Examined the alcohol expectancies of 321 17–40 yr old undergraduates as a function of Ss' drinking patterns and Ss' expectancies to demographic/background variables for their ability to predict problematic and nonproblematic drinking patterns. Ss completed a demographic data sheet, alcohol expectancy questionnaire, and customary drinking record. Factor analysis of Ss' self-reported drinking yielded 3 drinking styles: nonproblematic social drinking, frequent drinking with alcohol-related problems, and contextually determined alcohol consumption. Optimal alcohol expectancy and demographic/background predictors of each drinking style were selected and compared via multiple regression procedures. Predictor equation efficiency was then examined in a new cross-validation sample of 176 Ss. Results indicate that alcohol expectancies increased the predictability of college drinking patterns and that alcohol expectancies were differentially related to problematic and nonproblematic features of college drinking. (12 ref) (PsycINFO Database Record (c) 2012 APA, all rights reserved)
Article
Presented 2 groups of 32 male 23-65 yr old nonabstinent alcoholics and social drinkers with an ad-lib supply of either alcoholic or nonalcoholic beverages in a taste-rating task. Ss were assigned to 1 of 2 instructional set conditions in which they were led to expect that the beverage to be rated contained alcohol (vodka and tonic) or consisted only of tonic. The actual beverage administered consisted of either vodka and tonic or tonic only. Results show that instructional set is a significant determinant of the amount of beverage consumed and posttask estimates of the alcoholic content of the drinks. The actual beverage administered did not significantly affect the drinking rates of either alcoholics or social drinkers. Loss-of-control drinking, in the form of increased consumption by alcoholics who were administered alcohol, did not occur during the drinking task. Results are discussed in terms of implications for treatment and for the conception of alcoholism as a disease.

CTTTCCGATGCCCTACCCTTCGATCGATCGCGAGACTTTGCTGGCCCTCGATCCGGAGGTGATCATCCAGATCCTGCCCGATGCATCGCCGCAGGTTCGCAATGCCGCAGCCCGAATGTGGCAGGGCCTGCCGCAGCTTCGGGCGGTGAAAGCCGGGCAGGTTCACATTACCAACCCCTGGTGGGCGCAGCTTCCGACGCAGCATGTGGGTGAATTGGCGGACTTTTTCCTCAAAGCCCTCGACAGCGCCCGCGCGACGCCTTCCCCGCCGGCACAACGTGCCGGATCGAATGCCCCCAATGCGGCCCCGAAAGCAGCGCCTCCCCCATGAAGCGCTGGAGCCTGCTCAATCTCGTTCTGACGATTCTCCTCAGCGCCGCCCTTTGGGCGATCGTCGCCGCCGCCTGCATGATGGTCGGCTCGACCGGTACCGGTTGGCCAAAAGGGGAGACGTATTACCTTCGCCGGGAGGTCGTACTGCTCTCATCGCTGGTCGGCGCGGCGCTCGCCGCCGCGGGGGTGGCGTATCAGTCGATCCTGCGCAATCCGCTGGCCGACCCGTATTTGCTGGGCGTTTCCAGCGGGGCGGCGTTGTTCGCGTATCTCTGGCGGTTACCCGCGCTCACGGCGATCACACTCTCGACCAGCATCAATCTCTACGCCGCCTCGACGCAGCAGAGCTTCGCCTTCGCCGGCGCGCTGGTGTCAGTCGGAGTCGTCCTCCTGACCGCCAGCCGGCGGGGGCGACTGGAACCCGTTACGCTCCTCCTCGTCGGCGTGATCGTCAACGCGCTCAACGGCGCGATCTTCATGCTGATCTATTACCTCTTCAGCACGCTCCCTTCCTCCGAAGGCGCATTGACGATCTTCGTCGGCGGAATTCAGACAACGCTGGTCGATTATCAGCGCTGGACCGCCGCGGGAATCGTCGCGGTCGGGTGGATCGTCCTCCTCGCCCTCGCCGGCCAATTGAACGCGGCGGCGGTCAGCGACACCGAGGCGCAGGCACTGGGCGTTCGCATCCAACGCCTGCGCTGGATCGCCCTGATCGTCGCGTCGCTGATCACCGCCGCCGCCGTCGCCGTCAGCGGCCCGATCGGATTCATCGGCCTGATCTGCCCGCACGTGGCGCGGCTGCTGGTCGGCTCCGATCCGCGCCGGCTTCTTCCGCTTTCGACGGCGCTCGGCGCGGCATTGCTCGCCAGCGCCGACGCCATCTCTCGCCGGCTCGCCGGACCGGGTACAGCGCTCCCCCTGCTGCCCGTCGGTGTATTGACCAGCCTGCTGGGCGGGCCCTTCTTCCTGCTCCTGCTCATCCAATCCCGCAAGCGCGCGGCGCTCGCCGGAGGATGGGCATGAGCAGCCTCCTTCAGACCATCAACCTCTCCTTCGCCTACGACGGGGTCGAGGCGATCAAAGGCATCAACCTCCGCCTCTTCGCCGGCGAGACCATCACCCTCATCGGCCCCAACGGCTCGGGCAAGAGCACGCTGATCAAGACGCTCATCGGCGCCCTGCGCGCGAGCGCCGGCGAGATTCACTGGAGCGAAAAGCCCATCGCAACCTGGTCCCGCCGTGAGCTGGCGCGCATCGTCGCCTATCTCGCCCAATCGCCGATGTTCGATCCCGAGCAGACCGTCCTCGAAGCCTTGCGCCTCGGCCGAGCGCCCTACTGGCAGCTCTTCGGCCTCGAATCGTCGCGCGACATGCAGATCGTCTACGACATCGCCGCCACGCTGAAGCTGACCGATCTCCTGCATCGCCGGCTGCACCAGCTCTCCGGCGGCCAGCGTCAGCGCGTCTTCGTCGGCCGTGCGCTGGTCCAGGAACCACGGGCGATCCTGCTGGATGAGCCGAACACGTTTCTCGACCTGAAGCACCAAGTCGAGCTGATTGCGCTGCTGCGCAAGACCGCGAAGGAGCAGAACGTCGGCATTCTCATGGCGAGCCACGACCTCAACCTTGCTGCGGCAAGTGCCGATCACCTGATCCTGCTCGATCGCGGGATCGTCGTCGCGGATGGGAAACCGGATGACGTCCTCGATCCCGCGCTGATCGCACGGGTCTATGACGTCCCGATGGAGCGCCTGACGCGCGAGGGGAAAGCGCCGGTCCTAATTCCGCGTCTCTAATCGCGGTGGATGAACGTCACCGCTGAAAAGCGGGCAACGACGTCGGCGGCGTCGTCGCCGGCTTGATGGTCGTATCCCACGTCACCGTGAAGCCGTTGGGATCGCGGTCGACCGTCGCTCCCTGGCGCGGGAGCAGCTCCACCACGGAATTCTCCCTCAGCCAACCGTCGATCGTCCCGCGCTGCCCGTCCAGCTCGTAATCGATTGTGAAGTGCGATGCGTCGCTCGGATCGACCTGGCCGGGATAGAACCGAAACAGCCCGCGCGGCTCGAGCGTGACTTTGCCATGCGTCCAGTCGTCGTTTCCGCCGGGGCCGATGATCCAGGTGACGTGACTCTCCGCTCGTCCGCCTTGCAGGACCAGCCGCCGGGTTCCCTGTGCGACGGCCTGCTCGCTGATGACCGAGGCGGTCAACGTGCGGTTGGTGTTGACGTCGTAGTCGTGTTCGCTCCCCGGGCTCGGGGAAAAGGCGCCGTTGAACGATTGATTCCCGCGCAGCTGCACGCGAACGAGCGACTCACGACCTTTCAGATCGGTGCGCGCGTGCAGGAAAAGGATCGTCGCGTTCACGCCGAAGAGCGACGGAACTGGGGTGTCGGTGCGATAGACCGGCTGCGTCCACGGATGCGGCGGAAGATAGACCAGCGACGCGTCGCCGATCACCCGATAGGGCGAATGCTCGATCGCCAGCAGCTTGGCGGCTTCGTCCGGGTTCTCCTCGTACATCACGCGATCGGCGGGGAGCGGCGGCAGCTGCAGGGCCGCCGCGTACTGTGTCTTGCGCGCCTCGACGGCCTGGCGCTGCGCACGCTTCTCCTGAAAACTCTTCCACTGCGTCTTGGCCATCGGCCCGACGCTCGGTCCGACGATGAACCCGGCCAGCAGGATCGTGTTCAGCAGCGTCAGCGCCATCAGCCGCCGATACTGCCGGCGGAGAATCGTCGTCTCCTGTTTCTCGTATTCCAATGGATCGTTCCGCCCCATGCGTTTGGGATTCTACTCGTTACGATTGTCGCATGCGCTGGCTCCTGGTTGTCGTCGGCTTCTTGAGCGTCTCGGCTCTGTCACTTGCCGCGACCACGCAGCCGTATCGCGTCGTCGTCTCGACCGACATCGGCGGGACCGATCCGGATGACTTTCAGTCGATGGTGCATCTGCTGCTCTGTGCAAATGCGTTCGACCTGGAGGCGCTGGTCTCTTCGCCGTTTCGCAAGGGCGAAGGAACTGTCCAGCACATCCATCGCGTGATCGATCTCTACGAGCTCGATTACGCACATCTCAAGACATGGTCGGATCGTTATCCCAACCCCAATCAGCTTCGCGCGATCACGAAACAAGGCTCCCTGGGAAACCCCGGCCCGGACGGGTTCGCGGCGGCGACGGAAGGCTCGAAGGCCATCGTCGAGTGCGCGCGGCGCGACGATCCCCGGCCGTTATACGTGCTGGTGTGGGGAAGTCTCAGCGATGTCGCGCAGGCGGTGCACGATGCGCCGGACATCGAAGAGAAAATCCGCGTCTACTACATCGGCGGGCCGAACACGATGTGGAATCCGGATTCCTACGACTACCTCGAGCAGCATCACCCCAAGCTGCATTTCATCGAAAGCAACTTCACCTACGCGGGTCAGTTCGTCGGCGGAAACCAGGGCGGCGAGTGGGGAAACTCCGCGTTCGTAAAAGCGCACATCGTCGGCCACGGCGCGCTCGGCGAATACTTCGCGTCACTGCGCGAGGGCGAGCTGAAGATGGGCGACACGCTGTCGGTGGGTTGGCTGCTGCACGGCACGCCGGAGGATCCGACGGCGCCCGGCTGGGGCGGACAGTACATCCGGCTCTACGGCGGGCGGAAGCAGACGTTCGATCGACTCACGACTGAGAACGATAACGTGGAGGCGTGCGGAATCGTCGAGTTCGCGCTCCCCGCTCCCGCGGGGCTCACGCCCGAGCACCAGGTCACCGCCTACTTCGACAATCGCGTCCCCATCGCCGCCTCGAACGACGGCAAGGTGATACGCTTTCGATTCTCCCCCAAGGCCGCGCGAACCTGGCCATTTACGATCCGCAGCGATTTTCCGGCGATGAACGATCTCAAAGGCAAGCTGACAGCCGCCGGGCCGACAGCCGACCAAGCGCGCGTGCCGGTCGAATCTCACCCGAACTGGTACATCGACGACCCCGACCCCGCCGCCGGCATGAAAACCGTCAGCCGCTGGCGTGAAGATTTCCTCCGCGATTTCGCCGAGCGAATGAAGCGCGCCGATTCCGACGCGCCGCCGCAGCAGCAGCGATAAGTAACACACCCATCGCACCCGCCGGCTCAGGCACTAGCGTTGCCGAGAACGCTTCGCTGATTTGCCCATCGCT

Article